So, like, literally building the plane as we fly it, which has no dull moments, you know, by any means. But it's very, like, it's kind of back to my roots of wanting to do something that like has a huge, huge impact, and just like really riding it out right now and seeing what we can build together. So looking forward to it.


This conversation actually started between us about your events when we were ... when Chris Sykes and I were at a Bieber World 2022, and it was a massive event. We had, you had three thousand attendees, one hundred and sixty speakers, there were so many sessions.

Isela was there. The whole team was, you guys took us backstage, we had such a great time, amazing food. We were dancing on the dance floor with other attendees, speakers, sponsors.

So, it's such a high-stress moments running such large events. And at the same time, your team was having a great time. It didn't feel like your team was at all under stress, but we know that events are stressful. So how do you manage and run those events keeping such cool in that sort of Zen moment, and in the Zen mode, talk to us a little bit about that.

Yeah, I think it's, I don't know, and I'm not going to be up here and be like, I'm the Queen of Serene and like I have a full, like, answer to all of this. But what I will say is, like, from a Zen perspective, it's two pieces. Like, one is like the team aspect. I mean, of course, I came from college athletics, so like, my brain works in this like player/coach mentality, where you have to, as the coach and the event lead and the manager, you have to show that you have things under control. I think when people see the event lead in stress and frantic, it creates a whole different atmosphere for everyone that's there. And it's not say that you have to fake it till you make it.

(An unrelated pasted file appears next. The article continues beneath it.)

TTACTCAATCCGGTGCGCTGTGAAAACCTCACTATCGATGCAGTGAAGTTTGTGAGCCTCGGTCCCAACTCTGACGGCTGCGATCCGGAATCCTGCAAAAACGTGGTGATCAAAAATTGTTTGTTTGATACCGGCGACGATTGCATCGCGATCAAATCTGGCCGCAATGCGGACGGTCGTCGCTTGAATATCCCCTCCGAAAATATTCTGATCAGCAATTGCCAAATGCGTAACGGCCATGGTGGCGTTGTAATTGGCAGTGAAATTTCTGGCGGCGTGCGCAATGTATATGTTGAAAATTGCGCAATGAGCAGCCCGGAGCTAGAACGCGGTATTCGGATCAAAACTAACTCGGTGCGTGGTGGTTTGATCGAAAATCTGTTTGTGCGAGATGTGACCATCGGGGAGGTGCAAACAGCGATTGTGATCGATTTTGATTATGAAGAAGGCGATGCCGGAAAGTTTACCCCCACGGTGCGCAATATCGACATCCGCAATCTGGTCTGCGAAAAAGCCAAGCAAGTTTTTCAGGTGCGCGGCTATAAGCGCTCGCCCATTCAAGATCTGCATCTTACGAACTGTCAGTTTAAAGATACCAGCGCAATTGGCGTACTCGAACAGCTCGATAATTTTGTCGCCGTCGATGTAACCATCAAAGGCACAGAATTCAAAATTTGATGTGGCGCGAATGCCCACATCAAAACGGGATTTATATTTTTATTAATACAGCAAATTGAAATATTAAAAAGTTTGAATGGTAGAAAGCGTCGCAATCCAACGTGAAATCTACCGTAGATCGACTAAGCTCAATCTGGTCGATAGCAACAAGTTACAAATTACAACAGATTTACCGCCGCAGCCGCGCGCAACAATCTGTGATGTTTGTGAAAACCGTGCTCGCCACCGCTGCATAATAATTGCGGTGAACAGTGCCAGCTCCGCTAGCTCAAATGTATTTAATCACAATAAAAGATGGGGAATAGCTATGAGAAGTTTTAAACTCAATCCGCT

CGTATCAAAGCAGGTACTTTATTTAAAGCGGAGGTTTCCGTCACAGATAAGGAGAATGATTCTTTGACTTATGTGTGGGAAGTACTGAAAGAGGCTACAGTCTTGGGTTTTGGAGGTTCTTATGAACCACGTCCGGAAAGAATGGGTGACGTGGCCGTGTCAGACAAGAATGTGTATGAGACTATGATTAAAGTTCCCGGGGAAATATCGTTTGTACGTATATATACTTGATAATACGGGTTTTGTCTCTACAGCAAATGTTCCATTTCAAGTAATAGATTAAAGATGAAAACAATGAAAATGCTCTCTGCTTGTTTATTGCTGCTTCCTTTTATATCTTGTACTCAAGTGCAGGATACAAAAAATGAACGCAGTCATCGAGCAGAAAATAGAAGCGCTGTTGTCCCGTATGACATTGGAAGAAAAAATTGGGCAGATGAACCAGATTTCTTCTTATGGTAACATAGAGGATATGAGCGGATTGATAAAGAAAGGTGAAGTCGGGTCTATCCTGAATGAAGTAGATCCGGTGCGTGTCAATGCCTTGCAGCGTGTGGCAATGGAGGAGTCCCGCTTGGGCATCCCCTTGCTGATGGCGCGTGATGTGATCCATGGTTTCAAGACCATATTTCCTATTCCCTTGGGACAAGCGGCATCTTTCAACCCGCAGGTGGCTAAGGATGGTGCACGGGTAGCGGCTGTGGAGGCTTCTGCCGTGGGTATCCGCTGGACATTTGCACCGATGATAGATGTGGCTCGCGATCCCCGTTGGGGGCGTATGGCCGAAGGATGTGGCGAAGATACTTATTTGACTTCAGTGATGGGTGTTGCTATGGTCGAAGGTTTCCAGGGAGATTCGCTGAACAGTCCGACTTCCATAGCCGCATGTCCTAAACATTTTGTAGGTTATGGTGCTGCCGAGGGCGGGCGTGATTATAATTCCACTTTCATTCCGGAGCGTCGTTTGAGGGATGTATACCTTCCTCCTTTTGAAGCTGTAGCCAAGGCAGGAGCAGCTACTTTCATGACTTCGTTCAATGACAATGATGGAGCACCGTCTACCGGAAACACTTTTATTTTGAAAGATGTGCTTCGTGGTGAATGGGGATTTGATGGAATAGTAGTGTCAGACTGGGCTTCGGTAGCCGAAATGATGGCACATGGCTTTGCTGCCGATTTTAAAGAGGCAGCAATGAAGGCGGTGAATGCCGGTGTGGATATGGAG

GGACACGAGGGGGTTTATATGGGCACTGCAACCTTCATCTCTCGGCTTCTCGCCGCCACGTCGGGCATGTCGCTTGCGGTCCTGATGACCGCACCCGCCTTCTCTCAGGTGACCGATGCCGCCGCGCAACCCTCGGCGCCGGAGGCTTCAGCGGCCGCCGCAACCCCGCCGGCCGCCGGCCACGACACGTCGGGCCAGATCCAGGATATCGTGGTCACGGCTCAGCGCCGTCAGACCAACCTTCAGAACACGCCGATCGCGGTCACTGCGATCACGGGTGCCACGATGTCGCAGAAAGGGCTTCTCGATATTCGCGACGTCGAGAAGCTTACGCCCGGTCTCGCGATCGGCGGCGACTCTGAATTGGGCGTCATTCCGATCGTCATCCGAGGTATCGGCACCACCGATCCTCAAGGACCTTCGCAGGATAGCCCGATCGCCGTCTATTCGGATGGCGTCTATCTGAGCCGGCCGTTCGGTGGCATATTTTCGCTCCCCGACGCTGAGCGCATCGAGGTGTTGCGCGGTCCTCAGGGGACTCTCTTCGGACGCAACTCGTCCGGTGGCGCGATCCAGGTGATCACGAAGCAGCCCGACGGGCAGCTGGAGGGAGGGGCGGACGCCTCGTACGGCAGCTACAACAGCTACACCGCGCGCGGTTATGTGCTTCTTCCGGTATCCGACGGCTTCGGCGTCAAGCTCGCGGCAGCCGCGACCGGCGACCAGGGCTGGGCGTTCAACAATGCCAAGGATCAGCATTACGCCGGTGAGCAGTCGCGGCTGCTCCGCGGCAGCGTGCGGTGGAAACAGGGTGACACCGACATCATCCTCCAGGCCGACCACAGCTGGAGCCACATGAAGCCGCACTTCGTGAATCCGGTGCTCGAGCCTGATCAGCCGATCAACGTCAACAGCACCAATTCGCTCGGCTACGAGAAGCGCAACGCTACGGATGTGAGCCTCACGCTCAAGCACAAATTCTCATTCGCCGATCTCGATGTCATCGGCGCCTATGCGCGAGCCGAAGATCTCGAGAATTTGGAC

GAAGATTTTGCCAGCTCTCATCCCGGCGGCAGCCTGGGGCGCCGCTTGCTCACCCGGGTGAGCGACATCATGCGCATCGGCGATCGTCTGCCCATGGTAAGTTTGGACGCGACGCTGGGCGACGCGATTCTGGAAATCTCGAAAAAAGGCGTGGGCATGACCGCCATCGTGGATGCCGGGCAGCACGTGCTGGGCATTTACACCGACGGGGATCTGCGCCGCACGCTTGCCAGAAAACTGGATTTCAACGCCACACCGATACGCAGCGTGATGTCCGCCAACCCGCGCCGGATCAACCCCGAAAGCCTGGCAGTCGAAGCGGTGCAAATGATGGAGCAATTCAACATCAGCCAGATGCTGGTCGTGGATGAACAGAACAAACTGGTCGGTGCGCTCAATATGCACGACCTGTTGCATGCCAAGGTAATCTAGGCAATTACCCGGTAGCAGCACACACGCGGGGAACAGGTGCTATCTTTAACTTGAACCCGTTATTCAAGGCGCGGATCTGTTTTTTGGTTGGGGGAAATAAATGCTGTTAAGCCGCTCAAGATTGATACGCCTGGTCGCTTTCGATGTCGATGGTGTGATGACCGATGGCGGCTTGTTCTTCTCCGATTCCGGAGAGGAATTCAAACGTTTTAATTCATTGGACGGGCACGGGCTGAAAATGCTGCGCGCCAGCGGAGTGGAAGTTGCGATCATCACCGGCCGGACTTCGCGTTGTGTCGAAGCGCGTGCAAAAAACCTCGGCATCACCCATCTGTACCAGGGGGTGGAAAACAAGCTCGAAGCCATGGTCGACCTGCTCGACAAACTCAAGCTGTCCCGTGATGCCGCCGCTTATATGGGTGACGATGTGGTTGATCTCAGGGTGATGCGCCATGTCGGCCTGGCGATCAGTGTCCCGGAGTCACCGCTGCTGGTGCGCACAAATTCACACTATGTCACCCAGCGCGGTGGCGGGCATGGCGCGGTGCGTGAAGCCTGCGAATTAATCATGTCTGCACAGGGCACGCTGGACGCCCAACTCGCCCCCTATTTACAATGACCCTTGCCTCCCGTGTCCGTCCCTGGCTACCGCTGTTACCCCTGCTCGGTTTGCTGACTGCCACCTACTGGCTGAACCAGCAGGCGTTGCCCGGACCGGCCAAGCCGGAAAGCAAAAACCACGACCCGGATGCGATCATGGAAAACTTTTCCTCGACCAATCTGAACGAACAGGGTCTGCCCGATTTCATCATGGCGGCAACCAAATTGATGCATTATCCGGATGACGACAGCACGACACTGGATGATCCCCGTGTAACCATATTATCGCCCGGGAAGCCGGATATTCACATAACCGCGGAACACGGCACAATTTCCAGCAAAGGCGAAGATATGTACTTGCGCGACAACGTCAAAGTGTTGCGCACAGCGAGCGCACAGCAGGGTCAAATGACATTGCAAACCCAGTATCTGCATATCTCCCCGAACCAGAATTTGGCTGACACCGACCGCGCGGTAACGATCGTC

I think it's really just being an example. To say, I have trust in myself in what I can do. I have trust in team that I've chosen around me. And when I say the team, I don't even just mean your colleagues. I'm talking about all the people you're working with cross-functionally within the company. The vendors that you choose, you know, like Swoogo is a big part of that. Like, I don't have to worry about registration and that kind of stuff. There's so many other big fires that you have to worry about, that you have to pick vendors that are really gonna be an extension of your team. So it's one, having the trust in that to like, do what you do well, and then know that your team can do that.

And I've always been a huge like proponent of knowing that people have strengths and weaknesses, and putting people in places where they can really excel.

And so I've been lucky enough to have teams of three all the way up to teams of ten, and to say, okay, this person's really good at tech.

This person's really good at, I don't know, like being in front of customers, and like building those relationships and putting them there. So not only do they feel accountable to that space, but I can trust that. I don't have to micromanage everything. I know that person's got it, and they know when they can have the autonomy to make decisions, or they have to come to me. Right?

So, that's one thing, and then I think personally, it's just a lot of practice. You know, we talk about Zen mode and like, I think to the first time somebody introduced meditation to me. And I was closing my eyes and I was like, I can't even make it to a minute. I'm like thinking of five million things, and I think it's just a lot of practice and prep and prep. Like if I can do something for an event that's six months from now, I'm gonna do it, because I don't wanna have to worry about it. I wanna be at the event, focused on execution, and not worry about like, did I book that vendor that I could have maybe booked like six months ago?

And I think that just takes practice, you know. It's not gonna happen overnight, and we go through a lot of adversity, and you build off of that, and you kind of try to be an example to your, to your team members to do the same?


You mentioned about relationships, not just with you team but also with your vendors and partners.

So what would be your advice for somebody who is looking forward to building that deeper relationship with the vendors and partners they're working with, or just wants to enhance that relationship? What would you say like some of the best practices, and how do you build that?

Yeah. So one of the things I always like told my team was like, you know, when we look at vendors, we don't look at the technology, like, does it fit with our tech stack?

Yes? Okay. Check it off, and let's see how much it costs. It's also like, does the technology work, one. Obviously, it has to work.